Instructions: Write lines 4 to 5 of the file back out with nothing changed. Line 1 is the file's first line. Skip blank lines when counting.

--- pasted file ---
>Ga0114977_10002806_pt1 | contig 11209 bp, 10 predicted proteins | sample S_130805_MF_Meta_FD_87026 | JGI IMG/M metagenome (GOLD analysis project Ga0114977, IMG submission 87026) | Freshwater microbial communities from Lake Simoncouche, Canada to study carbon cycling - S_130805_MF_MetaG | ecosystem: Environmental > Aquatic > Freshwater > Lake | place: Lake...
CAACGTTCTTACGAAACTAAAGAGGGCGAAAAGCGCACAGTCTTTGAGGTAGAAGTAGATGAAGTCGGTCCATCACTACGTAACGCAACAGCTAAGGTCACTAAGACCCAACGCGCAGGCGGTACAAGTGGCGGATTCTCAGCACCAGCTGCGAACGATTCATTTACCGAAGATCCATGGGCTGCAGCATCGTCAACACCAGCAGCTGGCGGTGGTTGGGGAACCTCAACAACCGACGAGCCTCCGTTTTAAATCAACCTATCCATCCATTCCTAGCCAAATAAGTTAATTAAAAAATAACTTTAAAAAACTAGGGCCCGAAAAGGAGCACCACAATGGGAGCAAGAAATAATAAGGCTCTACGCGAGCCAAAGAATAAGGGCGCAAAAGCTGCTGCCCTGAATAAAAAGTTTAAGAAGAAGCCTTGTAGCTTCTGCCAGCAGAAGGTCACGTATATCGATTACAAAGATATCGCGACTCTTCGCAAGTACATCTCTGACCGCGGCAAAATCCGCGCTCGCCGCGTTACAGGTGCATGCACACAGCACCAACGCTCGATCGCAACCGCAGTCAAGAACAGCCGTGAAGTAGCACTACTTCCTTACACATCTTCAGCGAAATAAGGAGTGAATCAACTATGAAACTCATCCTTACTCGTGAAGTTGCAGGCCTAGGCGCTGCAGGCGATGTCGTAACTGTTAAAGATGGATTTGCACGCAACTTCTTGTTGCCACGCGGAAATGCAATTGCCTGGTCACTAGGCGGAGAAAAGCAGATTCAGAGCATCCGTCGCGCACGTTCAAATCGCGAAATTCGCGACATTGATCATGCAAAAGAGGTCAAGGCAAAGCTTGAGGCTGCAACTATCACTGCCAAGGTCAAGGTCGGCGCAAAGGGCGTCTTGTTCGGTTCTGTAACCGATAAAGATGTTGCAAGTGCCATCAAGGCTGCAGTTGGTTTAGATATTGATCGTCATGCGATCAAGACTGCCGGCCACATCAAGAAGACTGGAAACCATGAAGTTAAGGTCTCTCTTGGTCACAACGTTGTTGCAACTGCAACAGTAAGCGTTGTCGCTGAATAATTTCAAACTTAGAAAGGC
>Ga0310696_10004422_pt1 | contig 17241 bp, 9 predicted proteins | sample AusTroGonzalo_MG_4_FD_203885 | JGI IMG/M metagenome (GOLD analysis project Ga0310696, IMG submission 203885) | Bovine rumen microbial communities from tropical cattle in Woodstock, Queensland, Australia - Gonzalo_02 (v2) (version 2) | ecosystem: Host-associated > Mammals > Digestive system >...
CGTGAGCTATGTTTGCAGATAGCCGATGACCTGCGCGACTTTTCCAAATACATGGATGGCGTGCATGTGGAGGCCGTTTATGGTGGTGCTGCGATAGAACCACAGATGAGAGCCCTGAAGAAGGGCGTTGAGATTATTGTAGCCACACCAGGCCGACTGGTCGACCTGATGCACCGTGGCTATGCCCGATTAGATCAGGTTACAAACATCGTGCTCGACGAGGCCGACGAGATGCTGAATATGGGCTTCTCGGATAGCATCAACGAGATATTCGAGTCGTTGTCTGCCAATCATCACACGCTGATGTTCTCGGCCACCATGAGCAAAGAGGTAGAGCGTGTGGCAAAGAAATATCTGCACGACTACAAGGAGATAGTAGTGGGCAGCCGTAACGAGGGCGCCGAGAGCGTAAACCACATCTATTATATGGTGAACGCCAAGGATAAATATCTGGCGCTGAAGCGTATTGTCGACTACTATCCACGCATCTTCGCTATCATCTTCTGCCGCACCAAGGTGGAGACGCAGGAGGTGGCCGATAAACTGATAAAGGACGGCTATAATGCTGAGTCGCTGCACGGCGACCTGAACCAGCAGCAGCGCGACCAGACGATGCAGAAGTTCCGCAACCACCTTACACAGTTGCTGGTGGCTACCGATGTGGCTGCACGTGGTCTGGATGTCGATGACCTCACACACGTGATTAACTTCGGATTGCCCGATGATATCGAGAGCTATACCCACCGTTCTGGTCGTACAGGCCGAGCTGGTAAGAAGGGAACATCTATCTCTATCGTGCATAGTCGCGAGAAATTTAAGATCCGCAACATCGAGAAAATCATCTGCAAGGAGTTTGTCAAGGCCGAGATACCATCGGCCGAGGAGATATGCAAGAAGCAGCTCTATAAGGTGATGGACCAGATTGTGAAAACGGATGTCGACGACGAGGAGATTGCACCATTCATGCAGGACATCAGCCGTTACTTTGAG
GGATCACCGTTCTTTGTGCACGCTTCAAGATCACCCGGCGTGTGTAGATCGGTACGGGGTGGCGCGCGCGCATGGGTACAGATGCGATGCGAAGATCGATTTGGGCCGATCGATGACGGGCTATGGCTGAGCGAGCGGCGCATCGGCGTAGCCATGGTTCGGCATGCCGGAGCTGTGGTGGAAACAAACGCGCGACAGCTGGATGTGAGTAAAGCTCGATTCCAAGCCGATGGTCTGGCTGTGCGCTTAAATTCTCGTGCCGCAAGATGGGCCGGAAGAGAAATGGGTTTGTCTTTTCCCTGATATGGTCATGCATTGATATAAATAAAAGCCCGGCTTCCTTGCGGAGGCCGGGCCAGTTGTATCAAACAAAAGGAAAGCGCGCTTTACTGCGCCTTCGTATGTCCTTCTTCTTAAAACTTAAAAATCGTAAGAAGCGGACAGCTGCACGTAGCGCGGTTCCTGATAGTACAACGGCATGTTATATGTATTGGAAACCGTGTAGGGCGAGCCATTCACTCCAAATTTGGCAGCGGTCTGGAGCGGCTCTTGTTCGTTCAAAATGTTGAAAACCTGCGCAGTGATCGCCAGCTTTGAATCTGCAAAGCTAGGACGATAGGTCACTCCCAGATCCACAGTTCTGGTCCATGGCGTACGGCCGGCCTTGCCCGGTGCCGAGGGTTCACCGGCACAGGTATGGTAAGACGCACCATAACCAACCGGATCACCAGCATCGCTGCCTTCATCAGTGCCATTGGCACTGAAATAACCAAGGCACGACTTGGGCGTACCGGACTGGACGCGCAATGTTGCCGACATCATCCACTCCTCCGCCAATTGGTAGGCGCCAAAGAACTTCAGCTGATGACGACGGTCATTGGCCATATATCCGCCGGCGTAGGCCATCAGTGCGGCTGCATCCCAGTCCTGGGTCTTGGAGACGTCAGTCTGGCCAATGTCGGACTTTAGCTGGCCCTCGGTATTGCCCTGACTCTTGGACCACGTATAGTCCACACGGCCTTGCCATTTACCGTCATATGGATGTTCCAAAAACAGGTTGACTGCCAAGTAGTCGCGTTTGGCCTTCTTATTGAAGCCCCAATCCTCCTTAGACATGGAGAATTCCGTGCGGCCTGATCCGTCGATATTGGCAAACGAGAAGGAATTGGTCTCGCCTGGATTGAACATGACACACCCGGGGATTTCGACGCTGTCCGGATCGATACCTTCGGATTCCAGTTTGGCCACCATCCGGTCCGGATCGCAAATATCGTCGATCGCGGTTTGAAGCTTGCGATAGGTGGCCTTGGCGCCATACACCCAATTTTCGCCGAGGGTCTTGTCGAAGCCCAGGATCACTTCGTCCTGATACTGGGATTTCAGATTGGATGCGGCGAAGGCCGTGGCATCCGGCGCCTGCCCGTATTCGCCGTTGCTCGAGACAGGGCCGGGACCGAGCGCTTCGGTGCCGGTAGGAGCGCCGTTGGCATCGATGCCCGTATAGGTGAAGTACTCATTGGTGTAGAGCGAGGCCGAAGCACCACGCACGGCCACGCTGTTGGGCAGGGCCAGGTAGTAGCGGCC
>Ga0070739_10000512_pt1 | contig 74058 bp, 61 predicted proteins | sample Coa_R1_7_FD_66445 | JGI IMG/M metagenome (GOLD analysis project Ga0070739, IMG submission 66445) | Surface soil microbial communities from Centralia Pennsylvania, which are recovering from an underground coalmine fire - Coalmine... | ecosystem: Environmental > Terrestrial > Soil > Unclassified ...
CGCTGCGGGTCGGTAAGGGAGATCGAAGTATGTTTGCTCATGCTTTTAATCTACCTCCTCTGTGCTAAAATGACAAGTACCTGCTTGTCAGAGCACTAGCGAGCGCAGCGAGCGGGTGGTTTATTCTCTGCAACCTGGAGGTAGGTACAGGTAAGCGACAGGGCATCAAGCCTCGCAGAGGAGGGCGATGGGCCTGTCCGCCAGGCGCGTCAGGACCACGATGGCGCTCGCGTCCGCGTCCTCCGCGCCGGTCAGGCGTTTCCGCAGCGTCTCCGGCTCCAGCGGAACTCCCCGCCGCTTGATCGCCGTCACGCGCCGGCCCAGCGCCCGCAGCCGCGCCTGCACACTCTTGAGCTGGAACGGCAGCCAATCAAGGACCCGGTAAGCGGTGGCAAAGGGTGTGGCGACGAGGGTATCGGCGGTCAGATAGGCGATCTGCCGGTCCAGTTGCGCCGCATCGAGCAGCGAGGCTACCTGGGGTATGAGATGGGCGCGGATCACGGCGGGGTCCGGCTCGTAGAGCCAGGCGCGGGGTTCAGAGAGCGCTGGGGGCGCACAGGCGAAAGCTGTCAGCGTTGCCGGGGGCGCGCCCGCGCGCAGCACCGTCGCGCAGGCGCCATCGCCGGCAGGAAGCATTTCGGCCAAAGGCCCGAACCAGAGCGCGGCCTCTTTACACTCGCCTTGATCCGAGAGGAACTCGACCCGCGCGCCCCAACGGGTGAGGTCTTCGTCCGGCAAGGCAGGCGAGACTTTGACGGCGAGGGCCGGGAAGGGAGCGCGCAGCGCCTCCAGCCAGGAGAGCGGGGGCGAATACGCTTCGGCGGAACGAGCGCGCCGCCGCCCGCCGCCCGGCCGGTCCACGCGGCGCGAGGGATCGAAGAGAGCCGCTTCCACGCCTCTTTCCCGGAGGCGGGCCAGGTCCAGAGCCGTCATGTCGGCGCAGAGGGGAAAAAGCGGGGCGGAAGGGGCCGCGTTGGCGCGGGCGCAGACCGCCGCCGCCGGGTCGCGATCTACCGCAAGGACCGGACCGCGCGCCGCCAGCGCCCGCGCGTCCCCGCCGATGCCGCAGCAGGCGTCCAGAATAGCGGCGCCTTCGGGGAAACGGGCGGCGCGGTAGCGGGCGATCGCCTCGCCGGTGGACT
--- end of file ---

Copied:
CGTGAGCTATGTTTGCAGATAGCCGATGACCTGCGCGACTTTTCCAAATACATGGATGGCGTGCATGTGGAGGCCGTTTATGGTGGTGCTGCGATAGAACCACAGATGAGAGCCCTGAAGAAGGGCGTTGAGATTATTGTAGCCACACCAGGCCGACTGGTCGACCTGATGCACCGTGGCTATGCCCGATTAGATCAGGTTACAAACATCGTGCTCGACGAGGCCGACGAGATGCTGAATATGGGCTTCTCGGATAGCATCAACGAGATATTCGAGTCGTTGTCTGCCAATCATCACACGCTGATGTTCTCGGCCACCATGAGCAAAGAGGTAGAGCGTGTGGCAAAGAAATATCTGCACGACTACAAGGAGATAGTAGTGGGCAGCCGTAACGAGGGCGCCGAGAGCGTAAACCACATCTATTATATGGTGAACGCCAAGGATAAATATCTGGCGCTGAAGCGTATTGTCGACTACTATCCACGCATCTTCGCTATCATCTTCTGCCGCACCAAGGTGGAGACGCAGGAGGTGGCCGATAAACTGATAAAGGACGGCTATAATGCTGAGTCGCTGCACGGCGACCTGAACCAGCAGCAGCGCGACCAGACGATGCAGAAGTTCCGCAACCACCTTACACAGTTGCTGGTGGCTACCGATGTGGCTGCACGTGGTCTGGATGTCGATGACCTCACACACGTGATTAACTTCGGATTGCCCGATGATATCGAGAGCTATACCCACCGTTCTGGTCGTACAGGCCGAGCTGGTAAGAAGGGAACATCTATCTCTATCGTGCATAGTCGCGAGAAATTTAAGATCCGCAACATCGAGAAAATCATCTGCAAGGAGTTTGTCAAGGCCGAGATACCATCGGCCGAGGAGATATGCAAGAAGCAGCTCTATAAGGTGATGGACCAGATTGTGAAAACGGATGTCGACGACGAGGAGATTGCACCATTCATGCAGGACATCAGCCGTTACTTTGAG
GGATCACCGTTCTTTGTGCACGCTTCAAGATCACCCGGCGTGTGTAGATCGGTACGGGGTGGCGCGCGCGCATGGGTACAGATGCGATGCGAAGATCGATTTGGGCCGATCGATGACGGGCTATGGCTGAGCGAGCGGCGCATCGGCGTAGCCATGGTTCGGCATGCCGGAGCTGTGGTGGAAACAAACGCGCGACAGCTGGATGTGAGTAAAGCTCGATTCCAAGCCGATGGTCTGGCTGTGCGCTTAAATTCTCGTGCCGCAAGATGGGCCGGAAGAGAAATGGGTTTGTCTTTTCCCTGATATGGTCATGCATTGATATAAATAAAAGCCCGGCTTCCTTGCGGAGGCCGGGCCAGTTGTATCAAACAAAAGGAAAGCGCGCTTTACTGCGCCTTCGTATGTCCTTCTTCTTAAAACTTAAAAATCGTAAGAAGCGGACAGCTGCACGTAGCGCGGTTCCTGATAGTACAACGGCATGTTATATGTATTGGAAACCGTGTAGGGCGAGCCATTCACTCCAAATTTGGCAGCGGTCTGGAGCGGCTCTTGTTCGTTCAAAATGTTGAAAACCTGCGCAGTGATCGCCAGCTTTGAATCTGCAAAGCTAGGACGATAGGTCACTCCCAGATCCACAGTTCTGGTCCATGGCGTACGGCCGGCCTTGCCCGGTGCCGAGGGTTCACCGGCACAGGTATGGTAAGACGCACCATAACCAACCGGATCACCAGCATCGCTGCCTTCATCAGTGCCATTGGCACTGAAATAACCAAGGCACGACTTGGGCGTACCGGACTGGACGCGCAATGTTGCCGACATCATCCACTCCTCCGCCAATTGGTAGGCGCCAAAGAACTTCAGCTGATGACGACGGTCATTGGCCATATATCCGCCGGCGTAGGCCATCAGTGCGGCTGCATCCCAGTCCTGGGTCTTGGAGACGTCAGTCTGGCCAATGTCGGACTTTAGCTGGCCCTCGGTATTGCCCTGACTCTTGGACCACGTATAGTCCACACGGCCTTGCCATTTACCGTCATATGGATGTTCCAAAAACAGGTTGACTGCCAAGTAGTCGCGTTTGGCCTTCTTATTGAAGCCCCAATCCTCCTTAGACATGGAGAATTCCGTGCGGCCTGATCCGTCGATATTGGCAAACGAGAAGGAATTGGTCTCGCCTGGATTGAACATGACACACCCGGGGATTTCGACGCTGTCCGGATCGATACCTTCGGATTCCAGTTTGGCCACCATCCGGTCCGGATCGCAAATATCGTCGATCGCGGTTTGAAGCTTGCGATAGGTGGCCTTGGCGCCATACACCCAATTTTCGCCGAGGGTCTTGTCGAAGCCCAGGATCACTTCGTCCTGATACTGGGATTTCAGATTGGATGCGGCGAAGGCCGTGGCATCCGGCGCCTGCCCGTATTCGCCGTTGCTCGAGACAGGGCCGGGACCGAGCGCTTCGGTGCCGGTAGGAGCGCCGTTGGCATCGATGCCCGTATAGGTGAAGTACTCATTGGTGTAGAGCGAGGCCGAAGCACCACGCACGGCCACGCTGTTGGGCAGGGCCAGGTAGTAGCGGCC